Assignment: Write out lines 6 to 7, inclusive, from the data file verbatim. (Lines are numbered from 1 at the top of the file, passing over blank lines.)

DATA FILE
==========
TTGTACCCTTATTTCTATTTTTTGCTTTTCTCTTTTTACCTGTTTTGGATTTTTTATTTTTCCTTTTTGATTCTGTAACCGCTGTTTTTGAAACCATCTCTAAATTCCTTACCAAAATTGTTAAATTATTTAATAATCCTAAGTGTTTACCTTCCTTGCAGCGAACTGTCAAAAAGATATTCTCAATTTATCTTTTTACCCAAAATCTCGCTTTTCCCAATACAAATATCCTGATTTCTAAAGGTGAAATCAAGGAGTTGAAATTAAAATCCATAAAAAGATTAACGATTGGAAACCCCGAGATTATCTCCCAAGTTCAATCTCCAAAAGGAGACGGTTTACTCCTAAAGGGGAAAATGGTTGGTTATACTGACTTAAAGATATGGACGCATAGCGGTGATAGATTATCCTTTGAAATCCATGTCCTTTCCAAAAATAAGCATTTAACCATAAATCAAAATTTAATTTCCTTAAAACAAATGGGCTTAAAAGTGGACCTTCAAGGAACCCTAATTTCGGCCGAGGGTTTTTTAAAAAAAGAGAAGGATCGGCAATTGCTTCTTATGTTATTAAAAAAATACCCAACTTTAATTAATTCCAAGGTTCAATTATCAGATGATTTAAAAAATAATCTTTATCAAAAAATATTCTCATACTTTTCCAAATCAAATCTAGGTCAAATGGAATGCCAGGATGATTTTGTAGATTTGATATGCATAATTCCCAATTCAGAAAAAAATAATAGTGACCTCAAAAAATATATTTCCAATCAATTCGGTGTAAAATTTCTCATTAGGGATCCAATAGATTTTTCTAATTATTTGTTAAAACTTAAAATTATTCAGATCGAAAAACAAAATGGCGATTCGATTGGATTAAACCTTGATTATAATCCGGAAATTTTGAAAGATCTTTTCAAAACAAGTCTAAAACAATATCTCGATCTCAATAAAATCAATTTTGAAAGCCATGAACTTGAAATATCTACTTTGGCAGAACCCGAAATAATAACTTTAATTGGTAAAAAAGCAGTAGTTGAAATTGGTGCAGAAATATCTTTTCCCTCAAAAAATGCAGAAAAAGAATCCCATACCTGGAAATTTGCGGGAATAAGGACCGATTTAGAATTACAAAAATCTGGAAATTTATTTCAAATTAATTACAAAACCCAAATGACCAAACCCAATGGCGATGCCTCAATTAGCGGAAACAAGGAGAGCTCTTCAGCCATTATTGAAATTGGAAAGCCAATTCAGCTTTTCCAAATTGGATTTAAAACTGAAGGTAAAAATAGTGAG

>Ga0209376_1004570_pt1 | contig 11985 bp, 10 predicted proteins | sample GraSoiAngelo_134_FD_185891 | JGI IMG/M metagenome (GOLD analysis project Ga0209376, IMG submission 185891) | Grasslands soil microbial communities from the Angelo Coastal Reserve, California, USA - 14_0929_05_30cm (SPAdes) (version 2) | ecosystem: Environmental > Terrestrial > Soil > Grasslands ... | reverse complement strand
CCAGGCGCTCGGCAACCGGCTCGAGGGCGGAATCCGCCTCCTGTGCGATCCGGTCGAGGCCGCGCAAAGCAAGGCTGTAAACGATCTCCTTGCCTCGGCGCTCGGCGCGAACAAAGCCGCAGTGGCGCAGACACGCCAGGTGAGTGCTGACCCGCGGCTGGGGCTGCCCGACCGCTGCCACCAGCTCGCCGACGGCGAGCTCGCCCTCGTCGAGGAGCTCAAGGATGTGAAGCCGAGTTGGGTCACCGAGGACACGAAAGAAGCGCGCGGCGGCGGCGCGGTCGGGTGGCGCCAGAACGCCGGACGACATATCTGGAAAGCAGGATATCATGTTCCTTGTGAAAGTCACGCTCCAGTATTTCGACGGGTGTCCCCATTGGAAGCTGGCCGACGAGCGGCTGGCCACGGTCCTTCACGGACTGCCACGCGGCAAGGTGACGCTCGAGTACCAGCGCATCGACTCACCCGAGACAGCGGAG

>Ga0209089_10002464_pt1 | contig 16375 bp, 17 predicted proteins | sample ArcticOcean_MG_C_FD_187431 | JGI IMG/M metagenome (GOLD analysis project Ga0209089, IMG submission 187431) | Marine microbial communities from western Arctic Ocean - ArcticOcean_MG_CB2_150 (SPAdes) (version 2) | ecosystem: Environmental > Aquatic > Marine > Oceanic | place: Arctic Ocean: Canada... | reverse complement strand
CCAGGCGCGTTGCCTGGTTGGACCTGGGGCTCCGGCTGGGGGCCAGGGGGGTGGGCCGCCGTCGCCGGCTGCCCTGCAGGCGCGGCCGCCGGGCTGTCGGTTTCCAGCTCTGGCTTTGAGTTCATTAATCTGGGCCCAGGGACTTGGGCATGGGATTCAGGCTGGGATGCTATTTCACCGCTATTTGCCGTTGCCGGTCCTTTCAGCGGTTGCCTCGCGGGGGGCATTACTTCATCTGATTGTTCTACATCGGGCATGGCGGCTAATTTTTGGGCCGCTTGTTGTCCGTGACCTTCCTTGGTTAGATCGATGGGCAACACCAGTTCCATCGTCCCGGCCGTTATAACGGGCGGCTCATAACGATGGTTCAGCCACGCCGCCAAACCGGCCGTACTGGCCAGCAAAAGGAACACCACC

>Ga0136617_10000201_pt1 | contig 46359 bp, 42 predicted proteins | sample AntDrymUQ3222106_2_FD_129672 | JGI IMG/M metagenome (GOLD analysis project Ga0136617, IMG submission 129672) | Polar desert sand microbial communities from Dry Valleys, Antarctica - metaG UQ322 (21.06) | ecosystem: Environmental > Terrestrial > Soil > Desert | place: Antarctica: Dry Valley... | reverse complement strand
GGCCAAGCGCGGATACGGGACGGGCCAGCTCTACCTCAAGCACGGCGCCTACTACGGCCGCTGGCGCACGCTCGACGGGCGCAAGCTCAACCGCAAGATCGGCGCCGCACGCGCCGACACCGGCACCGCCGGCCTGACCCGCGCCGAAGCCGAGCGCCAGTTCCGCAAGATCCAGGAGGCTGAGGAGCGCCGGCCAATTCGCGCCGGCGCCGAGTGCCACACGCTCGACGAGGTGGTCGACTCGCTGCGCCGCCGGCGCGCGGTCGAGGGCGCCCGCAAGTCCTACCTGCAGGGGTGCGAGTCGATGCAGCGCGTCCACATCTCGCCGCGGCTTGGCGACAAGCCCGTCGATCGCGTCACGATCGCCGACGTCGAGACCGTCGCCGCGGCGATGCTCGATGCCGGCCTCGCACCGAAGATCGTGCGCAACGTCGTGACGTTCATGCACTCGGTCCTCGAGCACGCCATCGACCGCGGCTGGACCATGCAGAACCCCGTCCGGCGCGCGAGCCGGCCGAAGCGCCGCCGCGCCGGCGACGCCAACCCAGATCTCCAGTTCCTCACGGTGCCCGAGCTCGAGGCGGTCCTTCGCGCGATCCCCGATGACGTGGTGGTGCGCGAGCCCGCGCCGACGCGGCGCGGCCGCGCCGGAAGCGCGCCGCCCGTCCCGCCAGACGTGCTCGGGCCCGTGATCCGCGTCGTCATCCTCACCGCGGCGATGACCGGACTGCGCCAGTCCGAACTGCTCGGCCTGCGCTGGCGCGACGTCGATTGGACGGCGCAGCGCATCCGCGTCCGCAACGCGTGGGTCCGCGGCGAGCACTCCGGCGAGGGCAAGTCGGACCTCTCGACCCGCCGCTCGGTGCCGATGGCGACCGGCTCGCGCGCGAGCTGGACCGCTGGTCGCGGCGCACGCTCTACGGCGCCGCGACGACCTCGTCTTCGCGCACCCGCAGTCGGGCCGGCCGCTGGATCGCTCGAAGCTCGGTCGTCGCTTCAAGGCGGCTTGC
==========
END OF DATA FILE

>Ga0136617_10000201_pt1 | contig 46359 bp, 42 predicted proteins | sample AntDrymUQ3222106_2_FD_129672 | JGI IMG/M metagenome (GOLD analysis project Ga0136617, IMG submission 129672) | Polar desert sand microbial communities from Dry Valleys, Antarctica - metaG UQ322 (21.06) | ecosystem: Environmental > Terrestrial > Soil > Desert | place: Antarctica: Dry Valley... | reverse complement strand
GGCCAAGCGCGGATACGGGACGGGCCAGCTCTACCTCAAGCACGGCGCCTACTACGGCCGCTGGCGCACGCTCGACGGGCGCAAGCTCAACCGCAAGATCGGCGCCGCACGCGCCGACACCGGCACCGCCGGCCTGACCCGCGCCGAAGCCGAGCGCCAGTTCCGCAAGATCCAGGAGGCTGAGGAGCGCCGGCCAATTCGCGCCGGCGCCGAGTGCCACACGCTCGACGAGGTGGTCGACTCGCTGCGCCGCCGGCGCGCGGTCGAGGGCGCCCGCAAGTCCTACCTGCAGGGGTGCGAGTCGATGCAGCGCGTCCACATCTCGCCGCGGCTTGGCGACAAGCCCGTCGATCGCGTCACGATCGCCGACGTCGAGACCGTCGCCGCGGCGATGCTCGATGCCGGCCTCGCACCGAAGATCGTGCGCAACGTCGTGACGTTCATGCACTCGGTCCTCGAGCACGCCATCGACCGCGGCTGGACCATGCAGAACCCCGTCCGGCGCGCGAGCCGGCCGAAGCGCCGCCGCGCCGGCGACGCCAACCCAGATCTCCAGTTCCTCACGGTGCCCGAGCTCGAGGCGGTCCTTCGCGCGATCCCCGATGACGTGGTGGTGCGCGAGCCCGCGCCGACGCGGCGCGGCCGCGCCGGAAGCGCGCCGCCCGTCCCGCCAGACGTGCTCGGGCCCGTGATCCGCGTCGTCATCCTCACCGCGGCGATGACCGGACTGCGCCAGTCCGAACTGCTCGGCCTGCGCTGGCGCGACGTCGATTGGACGGCGCAGCGCATCCGCGTCCGCAACGCGTGGGTCCGCGGCGAGCACTCCGGCGAGGGCAAGTCGGACCTCTCGACCCGCCGCTCGGTGCCGATGGCGACCGGCTCGCGCGCGAGCTGGACCGCTGGTCGCGGCGCACGCTCTACGGCGCCGCGACGACCTCGTCTTCGCGCACCCGCAGTCGGGCCGGCCGCTGGATCGCTCGAAGCTCGGTCGTCGCTTCAAGGCGGCTTGC